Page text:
A media storm is going after one of America’s most trusted name in news. No, not Brian Williams. No, not Jon Stewart. Mother Jones went after Bill O’Reilly last week over claims that he has lied about his experiences in the Falklands War. Then Media Matters picked up allegations originally posited by Jeffrey Morley, which challenge O’Reilly’s claim that he was present – on the front porch, no less – for the suicide of a close friend of Lee Harvey Oswald.
Through it all, Bill has taken it like a champ. Not in the good-natured, apologetic sense, but more like an enraged, Mike Tyson boxing kind of champ. O’Reilly has put on the gloves, taking heavy swings at the credibility of his accusers.
But another frequent claim made by the self-described “bloviator” is that “concrete was raining down,” and that his camera crew was “attacked by protestors” while covering the Rodney King riots for Inside Edition.
The riot began in South Central LA, but spread to large swathes of the city over a six-day period following the acquittal of LAPD officers who were accused of using excessive force. 53 people were killed, 2,000 injured, and an estimated $1 billion in damage was done, making the incident one of the most significant events of 1990’s America.
Which meant O’Reilly was all over it.
“They were throwing bricks and stones at us,” O’Reilly said during an online 2006 interview. “Concrete was raining down on us. The cops saved our butts that time.” Just earlier this week, he told radio host Hugh Hewitt that “we were attacked, we were attacked by protesters, where bricks were thrown at us.”
But, in what’s becoming an all-too-familiar turn of events, several of Bill’s colleagues from the time adamantly refute O’Reilly’s recollection of events.
“It didn’t happen,” Rick Kirkham, lead reporter for Inside Edition at the time, told the Guardian. “If it did, how come none of the rest of us remember it?”
Tonya Freeman, another former colleague, also has trouble remembering O’Reilly’s version of events. “I honestly don’t recall watching or hearing about that. I believe I probably would have remembered something like that.”
“Oh my god. That is a completely fictitious story,” Kirkham said. “Nothing ever rained down on us.”
So what is O’Reilly talking about here? His Falkland claims had at least some grain of truth. While he never set foot on the islands, he did cover the war’s aftermath from the Argentine capital. It could be that this latest exaggeration stems from Bill’s encounter with a single, perhaps justifiably angry, resident.
The riots left several LA neighborhoods in flames. It was to one of these smoldering residential communities that O’Reilly arrived in a chauffeured limousine. As Bill prepared to report on the devastation, his driver began polishing the car.
“There were people putting out fires nearby,” Inside Edition crew member Theresa McKeown told the Guardian. “And Bill showed up in his fancy car. This guy was watching us and getting more and more angry,” she said, referring to a resident who was trying to clean his damaged neighborhood. “Bill was being Bill – complaining ‘people are in my eye line’ – and kind of being very insensitive to the situation.”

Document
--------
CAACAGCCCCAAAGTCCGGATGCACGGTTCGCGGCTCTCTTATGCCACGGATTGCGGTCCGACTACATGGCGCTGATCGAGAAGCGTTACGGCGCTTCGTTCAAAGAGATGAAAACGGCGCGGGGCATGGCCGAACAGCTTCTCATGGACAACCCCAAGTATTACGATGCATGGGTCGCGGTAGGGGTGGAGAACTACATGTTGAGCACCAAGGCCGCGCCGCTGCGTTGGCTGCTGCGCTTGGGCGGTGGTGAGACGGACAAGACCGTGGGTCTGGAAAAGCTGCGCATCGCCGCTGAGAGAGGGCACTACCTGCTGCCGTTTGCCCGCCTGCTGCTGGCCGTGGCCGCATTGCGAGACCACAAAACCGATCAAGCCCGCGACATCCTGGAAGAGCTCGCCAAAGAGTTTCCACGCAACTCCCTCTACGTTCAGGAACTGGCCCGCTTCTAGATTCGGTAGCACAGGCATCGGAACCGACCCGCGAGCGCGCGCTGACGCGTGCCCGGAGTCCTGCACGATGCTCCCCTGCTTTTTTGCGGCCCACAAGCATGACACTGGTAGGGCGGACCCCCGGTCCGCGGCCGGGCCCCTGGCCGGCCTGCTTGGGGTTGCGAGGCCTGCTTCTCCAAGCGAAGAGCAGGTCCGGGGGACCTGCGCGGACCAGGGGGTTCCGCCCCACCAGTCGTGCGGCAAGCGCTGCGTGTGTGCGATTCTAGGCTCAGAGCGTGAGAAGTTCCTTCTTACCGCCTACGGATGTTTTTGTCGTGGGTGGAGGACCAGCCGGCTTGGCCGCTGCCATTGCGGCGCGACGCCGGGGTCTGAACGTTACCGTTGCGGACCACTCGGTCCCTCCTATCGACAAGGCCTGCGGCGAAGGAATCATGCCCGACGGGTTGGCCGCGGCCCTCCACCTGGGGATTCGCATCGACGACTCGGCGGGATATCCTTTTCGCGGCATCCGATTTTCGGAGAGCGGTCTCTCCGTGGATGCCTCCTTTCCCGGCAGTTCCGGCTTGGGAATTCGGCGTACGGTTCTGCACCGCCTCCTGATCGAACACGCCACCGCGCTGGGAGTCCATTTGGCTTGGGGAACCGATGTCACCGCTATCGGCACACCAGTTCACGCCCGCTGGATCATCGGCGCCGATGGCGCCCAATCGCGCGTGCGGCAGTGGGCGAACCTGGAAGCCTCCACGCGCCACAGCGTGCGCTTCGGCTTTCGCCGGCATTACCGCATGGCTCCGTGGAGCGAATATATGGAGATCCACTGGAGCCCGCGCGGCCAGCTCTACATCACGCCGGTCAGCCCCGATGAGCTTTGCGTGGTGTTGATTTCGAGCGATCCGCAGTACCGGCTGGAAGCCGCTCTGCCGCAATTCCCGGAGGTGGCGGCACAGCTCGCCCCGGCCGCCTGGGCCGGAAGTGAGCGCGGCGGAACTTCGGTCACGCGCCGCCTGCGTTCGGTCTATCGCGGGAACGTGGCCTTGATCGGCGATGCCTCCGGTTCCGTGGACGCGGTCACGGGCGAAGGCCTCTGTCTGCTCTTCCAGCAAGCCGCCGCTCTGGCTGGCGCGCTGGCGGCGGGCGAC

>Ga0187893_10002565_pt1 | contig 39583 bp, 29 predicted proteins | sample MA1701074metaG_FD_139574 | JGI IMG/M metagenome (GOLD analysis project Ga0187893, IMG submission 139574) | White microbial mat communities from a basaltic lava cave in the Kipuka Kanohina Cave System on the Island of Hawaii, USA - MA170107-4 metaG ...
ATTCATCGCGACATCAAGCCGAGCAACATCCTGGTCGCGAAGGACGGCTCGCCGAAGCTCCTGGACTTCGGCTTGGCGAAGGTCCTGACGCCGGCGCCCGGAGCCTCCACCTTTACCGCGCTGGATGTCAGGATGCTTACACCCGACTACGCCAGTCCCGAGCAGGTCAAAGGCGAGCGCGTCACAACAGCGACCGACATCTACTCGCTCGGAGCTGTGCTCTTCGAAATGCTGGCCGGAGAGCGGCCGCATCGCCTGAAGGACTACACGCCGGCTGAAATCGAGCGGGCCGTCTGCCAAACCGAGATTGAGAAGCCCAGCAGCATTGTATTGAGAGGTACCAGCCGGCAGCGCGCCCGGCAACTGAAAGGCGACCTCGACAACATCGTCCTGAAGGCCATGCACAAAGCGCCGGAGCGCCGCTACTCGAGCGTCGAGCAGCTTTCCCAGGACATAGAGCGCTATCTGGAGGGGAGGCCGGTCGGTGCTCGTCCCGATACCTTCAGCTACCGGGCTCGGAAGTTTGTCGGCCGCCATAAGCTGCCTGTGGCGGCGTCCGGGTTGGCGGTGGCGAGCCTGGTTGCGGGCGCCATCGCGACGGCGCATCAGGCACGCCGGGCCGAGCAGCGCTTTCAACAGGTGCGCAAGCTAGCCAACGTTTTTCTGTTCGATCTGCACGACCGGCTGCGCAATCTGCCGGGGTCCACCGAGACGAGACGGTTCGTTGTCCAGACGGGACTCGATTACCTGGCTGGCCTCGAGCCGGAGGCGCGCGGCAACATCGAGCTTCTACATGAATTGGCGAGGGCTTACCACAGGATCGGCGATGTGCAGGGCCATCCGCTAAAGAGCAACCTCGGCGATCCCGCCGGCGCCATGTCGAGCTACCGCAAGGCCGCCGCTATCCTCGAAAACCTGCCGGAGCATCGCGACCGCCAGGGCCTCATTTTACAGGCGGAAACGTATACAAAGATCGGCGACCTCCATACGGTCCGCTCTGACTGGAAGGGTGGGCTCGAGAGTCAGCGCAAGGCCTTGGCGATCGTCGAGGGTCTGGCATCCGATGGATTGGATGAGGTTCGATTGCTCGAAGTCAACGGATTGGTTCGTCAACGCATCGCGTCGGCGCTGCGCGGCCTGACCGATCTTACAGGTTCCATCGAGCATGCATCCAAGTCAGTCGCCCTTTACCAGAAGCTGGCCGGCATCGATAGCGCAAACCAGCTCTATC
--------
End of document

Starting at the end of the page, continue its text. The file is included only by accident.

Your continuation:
The man, perhaps understandably, flipped out, and began shouting at O’Reilly and his crew. He kicked over a piece of the crew’s equipment and smashed one of their cameras with a piece of rubble. Where most professional broadcasters would have attempted to calm the situation, Bill took a different route.
“Don’t you know who I am?” two anonymous crew members recall O’Reilly shouting, before encouraging a fistfight as the man was subdued by producers. “Come on, you wanna take me? I’ll take you on.”
One of the team restrained O’Reilly, but “didn’t have much trouble holding Bill back,” according to team member Bob McCall. “It was a lot more show than anything else on Bill’s part.”
While O’Reilly paints the incident as another example of fearless reporting which resulted in a heroic police rescue, it appears to have been more of a cowardly scuffle between an emotional man who had just seen his neighborhood destroyed and a blasé bully who wanted to point and take pictures of it. Police were flagged down, but appeared to be more annoyed at the Inside Edition crew. They ordered them to leave.
“We had to lay all of our equipment down and just drive out of there with cables dragging,” said crew member Neil Antin.
Why, then, after not one, not two, but three serious accusations against O’Reilly’s credibility, has he not been reprimanded in some way by his employers? Brian Williams, after all, has been suspended after he inflated his accounts during the Iraq War. But Fox News Chairman Roger Ailes has repeatedly stood by O’Reilly.
As Justin Peters points out in Slate, the spin machine behind what is largely considered to be a conservative news network can view attacks on O’Reilly as affirmation of a so-called “liberal media.” “The first thought isn’t ‘Bill O’Reilly is a liar’,” Peters writes. “It’s ‘The world is out to get Bill O’Reilly’.”
— Sarah Wood (@SarahWoodwriter) February 27, 2015
He may emerge from it all relatively unscathed. But as McCall notes, “I don’t have much respect for Bill, having worked for him during that time.”
In response to these allegations, a Fox News spokesperson released the following statement:
“Bill O’Reilly has already addressed several claims leveled against him. This is nothing more than an orchestrated campaign by far left advocates. Responding to the unproven accusation du jour has become an exercise in futility. FOX News maintains its staunch support of O’Reilly, who is no stranger to calculated onslaughts.”
True or false, the allegations persist. Somebody better pat Bill down with a towel, because he’s about to climb back in the ring.